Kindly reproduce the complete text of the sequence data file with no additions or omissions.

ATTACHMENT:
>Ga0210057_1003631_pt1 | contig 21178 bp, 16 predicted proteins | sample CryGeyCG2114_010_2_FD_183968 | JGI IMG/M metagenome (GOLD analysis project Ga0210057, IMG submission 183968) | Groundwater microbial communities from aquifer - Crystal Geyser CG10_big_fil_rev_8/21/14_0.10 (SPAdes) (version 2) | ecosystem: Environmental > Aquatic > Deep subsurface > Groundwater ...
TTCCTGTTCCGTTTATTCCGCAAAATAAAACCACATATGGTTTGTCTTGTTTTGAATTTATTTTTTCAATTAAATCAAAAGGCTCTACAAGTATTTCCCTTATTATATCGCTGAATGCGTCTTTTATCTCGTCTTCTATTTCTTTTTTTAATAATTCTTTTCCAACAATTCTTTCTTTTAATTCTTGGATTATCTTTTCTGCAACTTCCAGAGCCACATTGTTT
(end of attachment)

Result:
>Ga0210057_1003631_pt1 | contig 21178 bp, 16 predicted proteins | sample CryGeyCG2114_010_2_FD_183968 | JGI IMG/M metagenome (GOLD analysis project Ga0210057, IMG submission 183968) | Groundwater microbial communities from aquifer - Crystal Geyser CG10_big_fil_rev_8/21/14_0.10 (SPAdes) (version 2) | ecosystem: Environmental > Aquatic > Deep subsurface > Groundwater ...
TTCCTGTTCCGTTTATTCCGCAAAATAAAACCACATATGGTTTGTCTTGTTTTGAATTTATTTTTTCAATTAAATCAAAAGGCTCTACAAGTATTTCCCTTATTATATCGCTGAATGCGTCTTTTATCTCGTCTTCTATTTCTTTTTTTAATAATTCTTTTCCAACAATTCTTTCTTTTAATTCTTGGATTATCTTTTCTGCAACTTCCAGAGCCACATTGTTT